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Can’t Afford Expensive Trading Card Games? Design Your Own, Like These Folks Did

Game designers: take note.


creature cards

Many folks are fully aware that trading card games like Magic: The Gathering and the Pokémon Trading Card Game can often be ridiculously expensive–almost prohibitively so. Faced with a desire to play a game but unable to afford it, two kids (now adults) created their own trading card game. “Creature Cards,” developed by Reddit user one23abc and their brother, borrows a lot from the aforementioned games, and frankly, it’s pretty gosh darn neat.

Reddit user one23abc explained the rules in a comment reply to the /r/pics thread featuring their game. They write:

There are 3 types of card: creature, evolution and item. At the start of the game you start with 3 creatures, 1 evolution and 1 item. Play is divided into player turns. You can think of each turn as having five of phases; draw, item, summon, attack (or evolve), then end. Most items can only be played during the ‘item’ phase. However some items can be played on your opponents turn under certain conditions (think of them as ‘trap’ cards from yugioh)

If you do not have enough MP to attack, you have to ‘struggle’ (roll a die). 1 or 6 = 20 damage 2 or 5 = 10 damage 3 = 10 damage to yourself 4 = reroll

If your creature has an evolution, you may chose to evolve instead of attack. A creature has to attack at least one time before it may evolve to the next stage (creatures typically come in 1 stagers, 2 stagers, or 3 stagers, with the latter being the least common but most powerful in a deck)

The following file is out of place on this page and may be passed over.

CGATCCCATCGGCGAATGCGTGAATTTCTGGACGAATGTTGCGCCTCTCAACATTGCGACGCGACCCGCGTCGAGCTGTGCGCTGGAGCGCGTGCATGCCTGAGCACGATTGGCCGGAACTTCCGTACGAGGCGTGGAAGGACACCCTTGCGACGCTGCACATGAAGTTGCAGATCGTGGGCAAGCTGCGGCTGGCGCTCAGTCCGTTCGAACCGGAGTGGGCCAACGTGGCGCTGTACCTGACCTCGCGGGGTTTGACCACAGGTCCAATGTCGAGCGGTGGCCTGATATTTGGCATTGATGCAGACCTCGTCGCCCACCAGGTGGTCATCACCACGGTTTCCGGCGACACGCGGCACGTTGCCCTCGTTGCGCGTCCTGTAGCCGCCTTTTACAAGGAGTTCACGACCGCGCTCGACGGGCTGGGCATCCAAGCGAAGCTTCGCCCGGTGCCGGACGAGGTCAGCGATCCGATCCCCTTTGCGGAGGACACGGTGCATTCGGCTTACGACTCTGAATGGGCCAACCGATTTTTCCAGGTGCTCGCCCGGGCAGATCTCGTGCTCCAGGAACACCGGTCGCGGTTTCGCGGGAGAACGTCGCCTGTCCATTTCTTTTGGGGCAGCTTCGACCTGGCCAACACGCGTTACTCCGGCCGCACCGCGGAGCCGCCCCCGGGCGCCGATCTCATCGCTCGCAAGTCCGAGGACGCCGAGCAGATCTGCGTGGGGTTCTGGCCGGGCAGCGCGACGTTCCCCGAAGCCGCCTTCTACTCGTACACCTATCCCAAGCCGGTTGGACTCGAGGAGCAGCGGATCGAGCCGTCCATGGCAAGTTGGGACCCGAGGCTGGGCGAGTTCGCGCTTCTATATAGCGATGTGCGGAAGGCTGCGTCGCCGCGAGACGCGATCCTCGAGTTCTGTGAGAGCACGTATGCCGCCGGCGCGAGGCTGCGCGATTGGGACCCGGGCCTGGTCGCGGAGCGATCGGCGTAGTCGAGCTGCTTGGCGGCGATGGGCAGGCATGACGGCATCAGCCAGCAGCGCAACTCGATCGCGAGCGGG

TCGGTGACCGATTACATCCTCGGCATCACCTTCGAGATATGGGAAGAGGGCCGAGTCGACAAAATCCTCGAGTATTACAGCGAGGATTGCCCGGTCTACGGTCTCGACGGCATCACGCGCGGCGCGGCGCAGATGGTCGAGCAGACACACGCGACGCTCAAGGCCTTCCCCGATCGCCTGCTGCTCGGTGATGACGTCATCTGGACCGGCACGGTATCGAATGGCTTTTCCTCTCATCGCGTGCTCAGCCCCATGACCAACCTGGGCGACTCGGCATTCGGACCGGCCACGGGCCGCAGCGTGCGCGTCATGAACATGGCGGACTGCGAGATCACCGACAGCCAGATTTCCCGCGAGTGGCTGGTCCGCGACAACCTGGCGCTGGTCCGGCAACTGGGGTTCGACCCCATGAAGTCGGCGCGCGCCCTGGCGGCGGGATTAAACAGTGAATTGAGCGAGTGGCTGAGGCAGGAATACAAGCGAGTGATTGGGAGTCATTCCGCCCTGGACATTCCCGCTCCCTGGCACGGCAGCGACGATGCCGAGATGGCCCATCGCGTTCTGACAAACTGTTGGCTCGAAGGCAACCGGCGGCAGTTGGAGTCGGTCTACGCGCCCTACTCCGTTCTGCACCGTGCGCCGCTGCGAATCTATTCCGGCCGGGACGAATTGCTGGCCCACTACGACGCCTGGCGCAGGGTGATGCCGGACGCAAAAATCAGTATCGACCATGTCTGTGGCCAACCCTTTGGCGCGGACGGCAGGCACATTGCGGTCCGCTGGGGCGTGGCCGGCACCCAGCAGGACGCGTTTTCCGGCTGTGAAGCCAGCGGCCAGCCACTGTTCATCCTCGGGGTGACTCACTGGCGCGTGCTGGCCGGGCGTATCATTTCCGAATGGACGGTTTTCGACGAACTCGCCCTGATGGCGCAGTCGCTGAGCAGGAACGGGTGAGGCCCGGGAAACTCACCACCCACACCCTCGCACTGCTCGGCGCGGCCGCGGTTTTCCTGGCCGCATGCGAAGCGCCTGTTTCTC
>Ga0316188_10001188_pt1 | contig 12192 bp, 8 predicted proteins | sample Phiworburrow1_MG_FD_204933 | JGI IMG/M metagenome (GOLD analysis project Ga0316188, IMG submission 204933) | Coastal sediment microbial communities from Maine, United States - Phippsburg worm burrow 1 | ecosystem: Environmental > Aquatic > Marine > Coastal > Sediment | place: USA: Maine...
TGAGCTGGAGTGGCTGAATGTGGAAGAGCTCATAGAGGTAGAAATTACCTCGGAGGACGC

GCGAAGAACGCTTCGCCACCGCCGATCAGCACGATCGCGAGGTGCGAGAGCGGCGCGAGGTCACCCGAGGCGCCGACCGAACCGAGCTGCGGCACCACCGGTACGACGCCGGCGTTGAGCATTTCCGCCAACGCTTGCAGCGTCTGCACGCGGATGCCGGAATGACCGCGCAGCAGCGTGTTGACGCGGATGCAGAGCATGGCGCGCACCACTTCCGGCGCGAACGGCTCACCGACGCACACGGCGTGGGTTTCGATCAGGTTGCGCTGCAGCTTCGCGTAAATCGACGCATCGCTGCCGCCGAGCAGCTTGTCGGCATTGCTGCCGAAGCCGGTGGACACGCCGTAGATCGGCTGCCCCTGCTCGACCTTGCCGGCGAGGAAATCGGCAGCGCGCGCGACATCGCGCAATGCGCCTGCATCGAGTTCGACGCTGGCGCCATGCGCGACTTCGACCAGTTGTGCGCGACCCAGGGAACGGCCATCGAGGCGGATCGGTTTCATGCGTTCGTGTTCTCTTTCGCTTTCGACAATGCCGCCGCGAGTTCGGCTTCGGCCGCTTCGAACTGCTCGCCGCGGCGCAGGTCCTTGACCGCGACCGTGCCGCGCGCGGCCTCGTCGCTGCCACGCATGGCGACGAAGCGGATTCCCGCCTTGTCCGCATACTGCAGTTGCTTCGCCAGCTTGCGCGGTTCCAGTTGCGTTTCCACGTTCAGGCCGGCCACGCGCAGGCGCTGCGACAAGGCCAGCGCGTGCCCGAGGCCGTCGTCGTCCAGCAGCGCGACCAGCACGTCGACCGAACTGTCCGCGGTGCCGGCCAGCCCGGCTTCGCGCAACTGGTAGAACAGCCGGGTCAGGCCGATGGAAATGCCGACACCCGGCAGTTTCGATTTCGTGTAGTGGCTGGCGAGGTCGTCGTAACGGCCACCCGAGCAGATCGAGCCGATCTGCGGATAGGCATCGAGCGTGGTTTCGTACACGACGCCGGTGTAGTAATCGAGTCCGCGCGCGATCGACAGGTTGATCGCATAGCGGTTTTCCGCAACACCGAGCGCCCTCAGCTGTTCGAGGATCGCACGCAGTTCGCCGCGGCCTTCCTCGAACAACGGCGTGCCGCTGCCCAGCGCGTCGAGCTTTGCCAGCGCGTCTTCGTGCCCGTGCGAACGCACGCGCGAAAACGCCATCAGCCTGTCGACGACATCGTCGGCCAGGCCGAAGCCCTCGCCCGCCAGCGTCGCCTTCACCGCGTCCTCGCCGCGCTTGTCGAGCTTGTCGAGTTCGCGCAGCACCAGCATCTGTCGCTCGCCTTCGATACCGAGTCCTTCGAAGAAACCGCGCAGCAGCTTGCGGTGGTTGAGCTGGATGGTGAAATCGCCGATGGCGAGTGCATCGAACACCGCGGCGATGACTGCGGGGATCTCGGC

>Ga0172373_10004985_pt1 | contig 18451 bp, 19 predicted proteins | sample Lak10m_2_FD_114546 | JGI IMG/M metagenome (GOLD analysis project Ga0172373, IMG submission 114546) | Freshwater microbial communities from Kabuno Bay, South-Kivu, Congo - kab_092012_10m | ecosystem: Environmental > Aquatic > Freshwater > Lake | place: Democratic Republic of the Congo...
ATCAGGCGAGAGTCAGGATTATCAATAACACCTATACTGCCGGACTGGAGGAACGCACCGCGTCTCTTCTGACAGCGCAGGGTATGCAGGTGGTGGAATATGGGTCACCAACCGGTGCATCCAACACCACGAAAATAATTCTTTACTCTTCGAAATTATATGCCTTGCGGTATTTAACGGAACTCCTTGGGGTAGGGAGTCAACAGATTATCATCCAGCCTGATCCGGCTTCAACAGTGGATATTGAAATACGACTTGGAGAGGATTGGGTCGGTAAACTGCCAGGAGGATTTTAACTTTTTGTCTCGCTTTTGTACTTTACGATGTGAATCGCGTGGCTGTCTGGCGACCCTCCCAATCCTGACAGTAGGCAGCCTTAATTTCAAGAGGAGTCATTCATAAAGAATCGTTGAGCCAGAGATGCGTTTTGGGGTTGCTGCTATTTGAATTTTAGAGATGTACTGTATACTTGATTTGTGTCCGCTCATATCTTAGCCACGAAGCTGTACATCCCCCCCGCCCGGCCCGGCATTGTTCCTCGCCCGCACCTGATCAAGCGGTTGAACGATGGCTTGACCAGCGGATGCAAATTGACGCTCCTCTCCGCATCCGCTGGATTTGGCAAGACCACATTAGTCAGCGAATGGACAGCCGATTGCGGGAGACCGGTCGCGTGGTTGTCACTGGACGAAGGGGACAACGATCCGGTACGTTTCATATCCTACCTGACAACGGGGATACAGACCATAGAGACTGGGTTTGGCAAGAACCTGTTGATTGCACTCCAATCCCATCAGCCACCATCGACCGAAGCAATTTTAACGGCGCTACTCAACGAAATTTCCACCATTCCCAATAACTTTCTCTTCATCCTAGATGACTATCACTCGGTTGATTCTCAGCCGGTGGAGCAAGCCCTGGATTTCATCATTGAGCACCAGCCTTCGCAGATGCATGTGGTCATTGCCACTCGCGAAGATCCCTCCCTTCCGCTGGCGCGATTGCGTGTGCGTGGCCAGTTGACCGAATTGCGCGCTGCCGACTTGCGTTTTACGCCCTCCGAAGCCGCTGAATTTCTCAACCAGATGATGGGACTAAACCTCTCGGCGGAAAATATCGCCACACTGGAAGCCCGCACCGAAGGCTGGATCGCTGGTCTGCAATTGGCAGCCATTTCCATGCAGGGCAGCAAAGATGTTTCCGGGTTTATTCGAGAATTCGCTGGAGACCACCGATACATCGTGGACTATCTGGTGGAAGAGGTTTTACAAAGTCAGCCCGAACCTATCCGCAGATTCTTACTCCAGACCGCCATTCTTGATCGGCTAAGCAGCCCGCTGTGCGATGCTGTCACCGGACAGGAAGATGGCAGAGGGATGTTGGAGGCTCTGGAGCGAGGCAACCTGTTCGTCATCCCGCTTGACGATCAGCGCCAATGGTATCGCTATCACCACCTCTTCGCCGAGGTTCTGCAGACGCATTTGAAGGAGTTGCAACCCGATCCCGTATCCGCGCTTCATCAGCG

Evolutions! Items! Dice rolling! And look at that art!

When I was little, my brother and I loved card games like pokemon and yugi-oh, but we were too poor to buy them. So we made our own card game.

If they could come up with this when they were super young… I wonder what they’re up to now? Any game designers hiring anywhere? You listening, Wizards of the Coast?

(via Mashable)

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Jessica Lachenal is a writer who doesn’t talk about herself a lot, so she isn’t quite sure how biographical info panels should work. But here we go anyway. She's the Weekend Editor for The Mary Sue, a Contributing Writer for The Bold Italic (, and a Staff Writer for Spinning Platters ( She's also been featured in Model View Culture and Frontiers LA magazine, and on Autostraddle. She hopes this has been as awkward for you as it has been for her.